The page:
- J. Olson
Almost 50,000 Combat-Injured Vets Would Get Increased Benefits Under Proposed Law
Lawmakers from both sides of the aisle have reintroduced legislation that would provide an estimated 50,000 combat-injured veterans with increased benefits.
The bill, if passed, could add thousands to the pockets of those disabled veterans.
The government would extend full military benefits to combat-injured veterans under the proposal, even those who served less than 20 years.
Under the current law, only veterans with disability ratings over 50% and more than 20 years of service are eligible for the full benefits.
“The Major Richard Star Act will fix this policy for medically retired combat veterans by providing them with their full VA disability and DoD retirement payments,” lawmakers stated. The Wounded Warriors Project says that the current law “requires a dollar for dollar offset of these two benefits, meaning they have to forfeit a portion of the benefits they earned in service.”
The new legislation would have broad support from both Republicans and Democrats, along with numerous veterans groups across the nation.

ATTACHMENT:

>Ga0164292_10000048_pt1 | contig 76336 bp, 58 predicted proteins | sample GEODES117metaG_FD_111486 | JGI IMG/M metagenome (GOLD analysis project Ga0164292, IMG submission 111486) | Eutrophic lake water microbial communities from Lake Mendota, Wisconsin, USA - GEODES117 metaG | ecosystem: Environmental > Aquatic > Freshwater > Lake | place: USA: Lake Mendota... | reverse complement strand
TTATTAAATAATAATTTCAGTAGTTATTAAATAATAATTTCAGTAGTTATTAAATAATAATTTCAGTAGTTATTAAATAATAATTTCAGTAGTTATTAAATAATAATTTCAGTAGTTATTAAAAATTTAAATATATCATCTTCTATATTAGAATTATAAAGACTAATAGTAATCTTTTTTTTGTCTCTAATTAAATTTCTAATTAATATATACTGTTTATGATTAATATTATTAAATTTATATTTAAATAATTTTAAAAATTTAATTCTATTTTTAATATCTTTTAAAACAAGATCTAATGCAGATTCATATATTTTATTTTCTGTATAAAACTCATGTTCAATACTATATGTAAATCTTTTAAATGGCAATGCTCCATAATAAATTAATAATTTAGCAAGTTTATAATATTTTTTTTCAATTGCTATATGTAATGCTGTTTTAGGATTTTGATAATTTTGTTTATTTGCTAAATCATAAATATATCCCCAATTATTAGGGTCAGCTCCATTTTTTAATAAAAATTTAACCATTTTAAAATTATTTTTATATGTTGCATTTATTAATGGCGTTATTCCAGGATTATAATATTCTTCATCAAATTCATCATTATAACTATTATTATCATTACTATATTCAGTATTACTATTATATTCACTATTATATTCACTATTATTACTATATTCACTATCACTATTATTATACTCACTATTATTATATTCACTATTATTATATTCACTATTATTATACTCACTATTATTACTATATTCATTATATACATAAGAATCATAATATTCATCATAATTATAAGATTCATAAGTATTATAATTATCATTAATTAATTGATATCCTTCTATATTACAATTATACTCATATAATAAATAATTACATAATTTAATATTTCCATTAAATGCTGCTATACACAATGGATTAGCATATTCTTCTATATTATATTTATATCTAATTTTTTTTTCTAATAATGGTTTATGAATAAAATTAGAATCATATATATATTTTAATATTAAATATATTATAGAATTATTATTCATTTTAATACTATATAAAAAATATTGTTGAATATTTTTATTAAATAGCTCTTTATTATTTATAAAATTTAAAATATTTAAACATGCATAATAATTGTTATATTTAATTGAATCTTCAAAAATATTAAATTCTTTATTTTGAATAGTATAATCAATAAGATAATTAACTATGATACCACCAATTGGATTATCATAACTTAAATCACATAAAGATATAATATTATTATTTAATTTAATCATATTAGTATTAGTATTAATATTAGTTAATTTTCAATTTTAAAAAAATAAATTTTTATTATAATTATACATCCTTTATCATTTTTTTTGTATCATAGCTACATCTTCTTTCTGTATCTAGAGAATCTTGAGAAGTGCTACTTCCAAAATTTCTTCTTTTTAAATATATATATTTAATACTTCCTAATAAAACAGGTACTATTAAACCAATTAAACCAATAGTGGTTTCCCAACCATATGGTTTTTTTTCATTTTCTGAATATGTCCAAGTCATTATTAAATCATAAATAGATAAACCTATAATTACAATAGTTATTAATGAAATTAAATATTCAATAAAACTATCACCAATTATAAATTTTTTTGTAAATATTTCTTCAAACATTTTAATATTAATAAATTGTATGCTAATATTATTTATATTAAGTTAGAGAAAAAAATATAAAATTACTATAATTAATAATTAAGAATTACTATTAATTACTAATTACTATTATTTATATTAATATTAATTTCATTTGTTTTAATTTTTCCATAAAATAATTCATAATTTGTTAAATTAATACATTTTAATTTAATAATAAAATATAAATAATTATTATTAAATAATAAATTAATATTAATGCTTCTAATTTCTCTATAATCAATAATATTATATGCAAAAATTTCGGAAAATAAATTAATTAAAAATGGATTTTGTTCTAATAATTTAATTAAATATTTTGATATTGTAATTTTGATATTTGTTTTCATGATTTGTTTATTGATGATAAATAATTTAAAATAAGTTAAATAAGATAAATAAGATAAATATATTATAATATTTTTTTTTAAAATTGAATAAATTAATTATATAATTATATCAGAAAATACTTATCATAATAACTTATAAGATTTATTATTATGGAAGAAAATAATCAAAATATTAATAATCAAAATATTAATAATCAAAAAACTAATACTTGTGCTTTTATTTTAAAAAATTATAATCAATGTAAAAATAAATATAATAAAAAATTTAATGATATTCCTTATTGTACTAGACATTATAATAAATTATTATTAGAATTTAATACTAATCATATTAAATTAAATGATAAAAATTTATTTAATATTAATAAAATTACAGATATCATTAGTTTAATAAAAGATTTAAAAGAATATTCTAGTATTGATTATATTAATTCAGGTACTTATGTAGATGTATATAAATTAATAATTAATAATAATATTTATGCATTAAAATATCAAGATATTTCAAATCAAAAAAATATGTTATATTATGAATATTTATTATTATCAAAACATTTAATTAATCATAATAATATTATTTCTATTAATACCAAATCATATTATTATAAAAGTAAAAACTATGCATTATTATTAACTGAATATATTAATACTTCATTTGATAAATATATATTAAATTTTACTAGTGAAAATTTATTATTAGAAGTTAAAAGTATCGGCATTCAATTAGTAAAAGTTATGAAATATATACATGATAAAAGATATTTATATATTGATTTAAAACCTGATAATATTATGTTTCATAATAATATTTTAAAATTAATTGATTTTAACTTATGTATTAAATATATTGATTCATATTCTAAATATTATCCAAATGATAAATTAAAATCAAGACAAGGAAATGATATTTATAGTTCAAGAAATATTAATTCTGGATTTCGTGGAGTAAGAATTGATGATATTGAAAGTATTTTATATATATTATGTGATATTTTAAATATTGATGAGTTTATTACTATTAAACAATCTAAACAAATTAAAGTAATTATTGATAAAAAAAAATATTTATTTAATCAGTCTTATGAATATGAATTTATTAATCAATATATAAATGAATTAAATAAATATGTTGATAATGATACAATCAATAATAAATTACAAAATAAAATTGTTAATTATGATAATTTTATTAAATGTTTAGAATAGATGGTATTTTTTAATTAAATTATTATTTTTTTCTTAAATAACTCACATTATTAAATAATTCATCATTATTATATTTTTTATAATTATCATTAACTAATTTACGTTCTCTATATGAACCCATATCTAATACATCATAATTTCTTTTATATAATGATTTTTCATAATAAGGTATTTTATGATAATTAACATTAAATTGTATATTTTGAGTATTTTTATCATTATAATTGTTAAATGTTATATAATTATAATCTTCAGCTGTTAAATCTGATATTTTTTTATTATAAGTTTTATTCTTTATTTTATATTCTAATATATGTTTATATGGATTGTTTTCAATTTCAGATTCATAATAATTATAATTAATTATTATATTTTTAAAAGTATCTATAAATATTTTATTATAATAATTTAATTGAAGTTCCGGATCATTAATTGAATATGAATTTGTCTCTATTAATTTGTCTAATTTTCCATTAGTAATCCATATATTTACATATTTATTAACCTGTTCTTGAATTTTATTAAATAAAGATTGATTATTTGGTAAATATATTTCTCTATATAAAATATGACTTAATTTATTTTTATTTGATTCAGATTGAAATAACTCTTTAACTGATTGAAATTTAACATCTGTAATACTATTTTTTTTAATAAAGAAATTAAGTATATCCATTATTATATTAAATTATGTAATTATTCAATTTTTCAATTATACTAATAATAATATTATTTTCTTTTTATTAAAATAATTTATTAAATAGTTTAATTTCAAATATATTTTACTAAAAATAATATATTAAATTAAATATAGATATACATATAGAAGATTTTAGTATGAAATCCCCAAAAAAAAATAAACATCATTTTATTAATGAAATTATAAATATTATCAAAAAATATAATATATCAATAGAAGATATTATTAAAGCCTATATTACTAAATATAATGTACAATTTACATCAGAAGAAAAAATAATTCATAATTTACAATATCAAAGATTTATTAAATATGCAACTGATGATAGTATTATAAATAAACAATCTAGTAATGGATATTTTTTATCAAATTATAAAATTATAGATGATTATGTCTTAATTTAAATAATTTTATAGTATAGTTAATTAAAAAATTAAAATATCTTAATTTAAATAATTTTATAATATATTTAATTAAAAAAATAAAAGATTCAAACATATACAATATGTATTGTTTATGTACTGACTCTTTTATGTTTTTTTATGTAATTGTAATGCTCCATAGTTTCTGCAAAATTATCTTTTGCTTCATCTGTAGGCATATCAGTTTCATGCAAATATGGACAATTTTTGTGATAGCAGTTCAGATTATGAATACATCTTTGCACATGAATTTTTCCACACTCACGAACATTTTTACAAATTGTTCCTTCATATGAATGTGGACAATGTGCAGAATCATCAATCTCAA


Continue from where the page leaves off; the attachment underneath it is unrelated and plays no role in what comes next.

"The Veterans of Foreign Wars is urging Congress to pass the Major Richard Star Act to help put money back in the pockets of Veterans who were forced to retire early from military service because of battlefield injury or illness," stated Steve Kjonaas, who is the legislative director of Veterans of Foreign Wars Colorado.
Ultimately, the passing of this new law would be a solid step in the right direction for veterans. It would allow almost 50,000 more vets to get the full benefits they deserve.
The Major Richard Star Act was brought about thanks to U.S. Army Reserve Maj. Richard Star. Here's more about him and how he helped bring attention to this issue.
U.S. Army Reserve Maj. Richard Star served in Afghanistan and Iraq but was forced to retire before reaching the 20-year mark for service. In 2018, he discovered he had lung cancer.
According to the Military Officers Association of America, Star’s cancer diagnosis may have been caused by exposure to toxic burn pits while overseas.
When he learned that he would not earn full benefits, he advocated to members of Congress for himself and other service members who became disabled while serving.
In February 2021, Star died from Stage 4 lung cancer. Lawmakers have named the benefits bill in his honor.